Classical Arabic music was nurtured and handed down for centuries in Persian culture and in the Arab and Ottoman Islamic empires. From the mid-nineteenth century onwards it was confronted with Western music – primarily by way of British colonial policy – and absorbed new elements as a result. However, during the First World War and the resulting rise in nationalist sentiment, people began to turn again more strongly to their own musical roots. The Egyptians in particular took the opportunity to develop from the Arabic tradition a new kind of music.

    In 1932 the first international Congress of Arab Music was held in Cairo. Arabic music experienced a kind of rebirth. The congress is regarded to this day as one of the most important stages in the development of recent Arabic music history. Numerous musicians and musicologists from all over the Arab world as well as from Turkey, Persia and Western Europe met here for the first time to consider in detail the subject of Arabic music and engage in intercultural dialogue and exchange.

    Important personalities from all over the world were invited: well-known music critics and composers like Béla Bartók, Paul Hindemith or Henri Rabaud; musicologists such as Erich Moritz von Hornbostel, Robert Lachmann or Curt Sachs, Orientalists like Henry George Farmer or Alexis Chottin. Renowned Arab classical musicians also came, such as Sami Shawwa from Aleppo, or Muhammad Abd al-Wahhab from Egypt. Famous poets were invited, too. And of course there were performances from the best-known Arabic classical music groups of the time, who came from Syria, Iraq, Lebanon, Egypt, Morocco and Tunisia.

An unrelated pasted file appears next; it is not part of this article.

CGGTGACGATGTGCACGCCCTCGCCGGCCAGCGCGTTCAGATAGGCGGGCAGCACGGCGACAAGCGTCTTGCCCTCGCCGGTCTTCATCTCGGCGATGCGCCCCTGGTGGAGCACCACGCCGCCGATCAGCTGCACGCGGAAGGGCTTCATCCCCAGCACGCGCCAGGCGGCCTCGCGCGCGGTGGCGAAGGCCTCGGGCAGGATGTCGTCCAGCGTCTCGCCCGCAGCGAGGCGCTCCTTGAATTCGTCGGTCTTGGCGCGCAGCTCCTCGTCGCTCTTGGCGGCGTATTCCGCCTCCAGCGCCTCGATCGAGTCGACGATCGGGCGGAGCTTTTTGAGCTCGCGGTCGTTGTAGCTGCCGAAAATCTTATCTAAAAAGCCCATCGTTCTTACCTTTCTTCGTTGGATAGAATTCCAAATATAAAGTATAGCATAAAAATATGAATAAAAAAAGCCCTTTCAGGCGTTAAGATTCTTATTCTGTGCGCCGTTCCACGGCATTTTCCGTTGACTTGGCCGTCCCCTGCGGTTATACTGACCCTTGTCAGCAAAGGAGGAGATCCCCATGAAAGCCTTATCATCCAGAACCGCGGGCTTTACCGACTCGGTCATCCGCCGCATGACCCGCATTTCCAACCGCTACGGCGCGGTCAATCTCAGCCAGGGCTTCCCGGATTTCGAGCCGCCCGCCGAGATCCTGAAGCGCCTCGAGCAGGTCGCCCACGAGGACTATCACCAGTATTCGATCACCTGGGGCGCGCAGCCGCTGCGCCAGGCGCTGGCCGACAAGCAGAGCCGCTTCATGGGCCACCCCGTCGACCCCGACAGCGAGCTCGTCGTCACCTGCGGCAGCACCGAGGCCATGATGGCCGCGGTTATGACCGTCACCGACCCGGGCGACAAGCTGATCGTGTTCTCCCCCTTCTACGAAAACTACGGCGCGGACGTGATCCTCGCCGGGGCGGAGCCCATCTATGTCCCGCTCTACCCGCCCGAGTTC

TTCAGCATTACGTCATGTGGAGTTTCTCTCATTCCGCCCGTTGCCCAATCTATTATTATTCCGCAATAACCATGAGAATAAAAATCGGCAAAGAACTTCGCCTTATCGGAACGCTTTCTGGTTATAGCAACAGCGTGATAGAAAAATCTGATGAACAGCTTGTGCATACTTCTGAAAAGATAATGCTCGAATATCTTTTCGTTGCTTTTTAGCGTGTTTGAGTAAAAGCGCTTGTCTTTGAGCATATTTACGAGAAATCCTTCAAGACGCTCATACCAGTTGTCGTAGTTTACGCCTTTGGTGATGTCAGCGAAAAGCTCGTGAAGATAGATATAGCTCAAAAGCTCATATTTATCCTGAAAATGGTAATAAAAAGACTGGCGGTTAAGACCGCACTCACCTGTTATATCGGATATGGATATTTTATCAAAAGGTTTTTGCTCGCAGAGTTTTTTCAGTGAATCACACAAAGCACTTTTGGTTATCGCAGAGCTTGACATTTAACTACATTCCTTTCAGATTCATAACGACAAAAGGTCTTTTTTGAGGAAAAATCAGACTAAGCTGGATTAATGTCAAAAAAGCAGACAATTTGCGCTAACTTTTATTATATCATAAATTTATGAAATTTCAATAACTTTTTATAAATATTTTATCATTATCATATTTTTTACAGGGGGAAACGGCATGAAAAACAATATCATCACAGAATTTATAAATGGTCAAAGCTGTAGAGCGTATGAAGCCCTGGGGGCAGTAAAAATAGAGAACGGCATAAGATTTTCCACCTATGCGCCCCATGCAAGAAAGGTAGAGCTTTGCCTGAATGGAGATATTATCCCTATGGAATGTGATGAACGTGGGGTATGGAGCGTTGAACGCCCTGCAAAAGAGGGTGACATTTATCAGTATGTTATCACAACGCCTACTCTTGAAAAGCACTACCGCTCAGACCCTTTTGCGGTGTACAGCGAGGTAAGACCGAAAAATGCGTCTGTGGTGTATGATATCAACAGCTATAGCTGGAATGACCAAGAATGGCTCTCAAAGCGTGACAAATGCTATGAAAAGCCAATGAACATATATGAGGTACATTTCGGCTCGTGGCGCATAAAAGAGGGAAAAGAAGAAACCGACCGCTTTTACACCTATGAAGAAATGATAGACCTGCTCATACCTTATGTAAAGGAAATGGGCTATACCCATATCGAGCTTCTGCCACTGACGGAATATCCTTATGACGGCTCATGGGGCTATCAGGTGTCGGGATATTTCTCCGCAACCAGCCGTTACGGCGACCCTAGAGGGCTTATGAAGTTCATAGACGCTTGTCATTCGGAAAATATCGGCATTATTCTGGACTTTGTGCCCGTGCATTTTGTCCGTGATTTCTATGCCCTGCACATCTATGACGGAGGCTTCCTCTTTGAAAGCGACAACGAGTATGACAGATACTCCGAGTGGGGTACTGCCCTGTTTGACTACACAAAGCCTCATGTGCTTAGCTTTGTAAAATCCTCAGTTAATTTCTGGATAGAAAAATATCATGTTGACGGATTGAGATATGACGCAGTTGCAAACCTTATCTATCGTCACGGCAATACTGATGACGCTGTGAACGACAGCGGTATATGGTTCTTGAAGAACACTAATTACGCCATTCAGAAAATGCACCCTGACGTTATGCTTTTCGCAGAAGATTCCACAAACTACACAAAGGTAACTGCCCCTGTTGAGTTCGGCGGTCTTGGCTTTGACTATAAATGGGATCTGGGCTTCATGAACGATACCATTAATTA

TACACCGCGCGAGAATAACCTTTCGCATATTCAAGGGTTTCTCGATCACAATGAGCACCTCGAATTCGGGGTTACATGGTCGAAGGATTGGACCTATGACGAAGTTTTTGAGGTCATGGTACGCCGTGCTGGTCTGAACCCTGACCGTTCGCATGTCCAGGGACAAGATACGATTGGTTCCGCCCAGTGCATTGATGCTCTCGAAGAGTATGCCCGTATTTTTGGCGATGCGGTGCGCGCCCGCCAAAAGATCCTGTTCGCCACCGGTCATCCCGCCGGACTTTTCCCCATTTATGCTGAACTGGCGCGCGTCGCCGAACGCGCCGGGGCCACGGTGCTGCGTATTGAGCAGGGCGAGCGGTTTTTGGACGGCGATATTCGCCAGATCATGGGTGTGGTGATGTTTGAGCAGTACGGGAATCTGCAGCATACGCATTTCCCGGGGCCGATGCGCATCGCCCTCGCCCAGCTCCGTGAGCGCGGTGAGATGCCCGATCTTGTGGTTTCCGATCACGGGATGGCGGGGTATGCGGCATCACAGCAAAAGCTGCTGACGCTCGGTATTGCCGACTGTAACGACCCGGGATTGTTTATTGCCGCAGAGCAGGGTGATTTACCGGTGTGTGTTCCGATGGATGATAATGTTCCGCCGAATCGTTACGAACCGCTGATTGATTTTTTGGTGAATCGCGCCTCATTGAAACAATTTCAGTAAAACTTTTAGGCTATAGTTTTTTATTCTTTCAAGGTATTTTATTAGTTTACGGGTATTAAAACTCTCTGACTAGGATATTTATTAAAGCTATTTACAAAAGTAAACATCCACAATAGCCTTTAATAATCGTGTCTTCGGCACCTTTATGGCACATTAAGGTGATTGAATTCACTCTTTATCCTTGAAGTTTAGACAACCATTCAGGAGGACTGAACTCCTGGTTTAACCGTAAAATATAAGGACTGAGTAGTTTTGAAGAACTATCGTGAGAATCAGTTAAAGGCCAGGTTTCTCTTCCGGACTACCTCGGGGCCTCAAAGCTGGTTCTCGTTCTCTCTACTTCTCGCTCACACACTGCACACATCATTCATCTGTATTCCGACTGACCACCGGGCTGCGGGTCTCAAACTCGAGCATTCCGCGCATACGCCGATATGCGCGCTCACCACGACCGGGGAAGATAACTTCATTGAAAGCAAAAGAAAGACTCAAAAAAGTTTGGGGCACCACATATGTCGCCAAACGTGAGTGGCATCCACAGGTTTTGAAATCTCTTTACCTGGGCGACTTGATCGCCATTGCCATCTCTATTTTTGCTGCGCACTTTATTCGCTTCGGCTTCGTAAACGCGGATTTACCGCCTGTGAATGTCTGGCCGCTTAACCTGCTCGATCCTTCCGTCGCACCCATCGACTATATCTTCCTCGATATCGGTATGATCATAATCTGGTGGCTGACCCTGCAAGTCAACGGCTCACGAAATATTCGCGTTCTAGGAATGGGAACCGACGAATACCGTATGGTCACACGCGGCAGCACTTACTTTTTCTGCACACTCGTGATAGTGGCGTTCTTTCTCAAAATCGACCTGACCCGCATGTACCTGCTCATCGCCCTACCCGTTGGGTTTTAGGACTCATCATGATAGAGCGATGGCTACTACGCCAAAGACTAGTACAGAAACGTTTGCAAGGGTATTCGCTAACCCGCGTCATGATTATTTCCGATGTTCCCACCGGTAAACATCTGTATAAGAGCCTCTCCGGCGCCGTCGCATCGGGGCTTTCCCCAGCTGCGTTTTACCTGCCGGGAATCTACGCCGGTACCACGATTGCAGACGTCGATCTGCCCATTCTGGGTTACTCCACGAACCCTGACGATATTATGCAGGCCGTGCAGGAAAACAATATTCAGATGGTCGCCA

The congress cleared the way for a new type of Arabic music. It was anchored firmly in its indigenous traditions, and had rediscovered its own foundations. At the same time, Arab musicians and composers had gained considerable freedom of movement. Their orientation towards the modern age, very soon integrating new methods and techniques, was seen by many as an expansion of musical possibilities. Modern European music, for its part, adopted from the Orient not only the ancient art of the quartertone but also its variety of rhythms and timbres.

    The most important subject addressed at the congress was the introduction of Western instruments into Arabic music. The subject occasioned a great deal of discussion, because it would mean having to alter the Arabic scale. There were those in favour, who saw it as an opportunity to renew Arabic music, to introduce more harmony and polyphony, as well as extending the orchestra.

    But there were also those who opposed the idea. They feared that Arabic music would lose its identity as a result. They argued that Western instruments were not suited to the reproduction of the quartertone so typical for Arabic music. Time, however, has shown that a fusion of these instruments was possible. There were even musicians who built a special piano capable of playing a quartertone.

    Those in favour argued that many ideas and instruments later developed in Europe had actually originated in the Orient. They had come to Europe centuries earlier, and were now returning to Arab culture in a different form.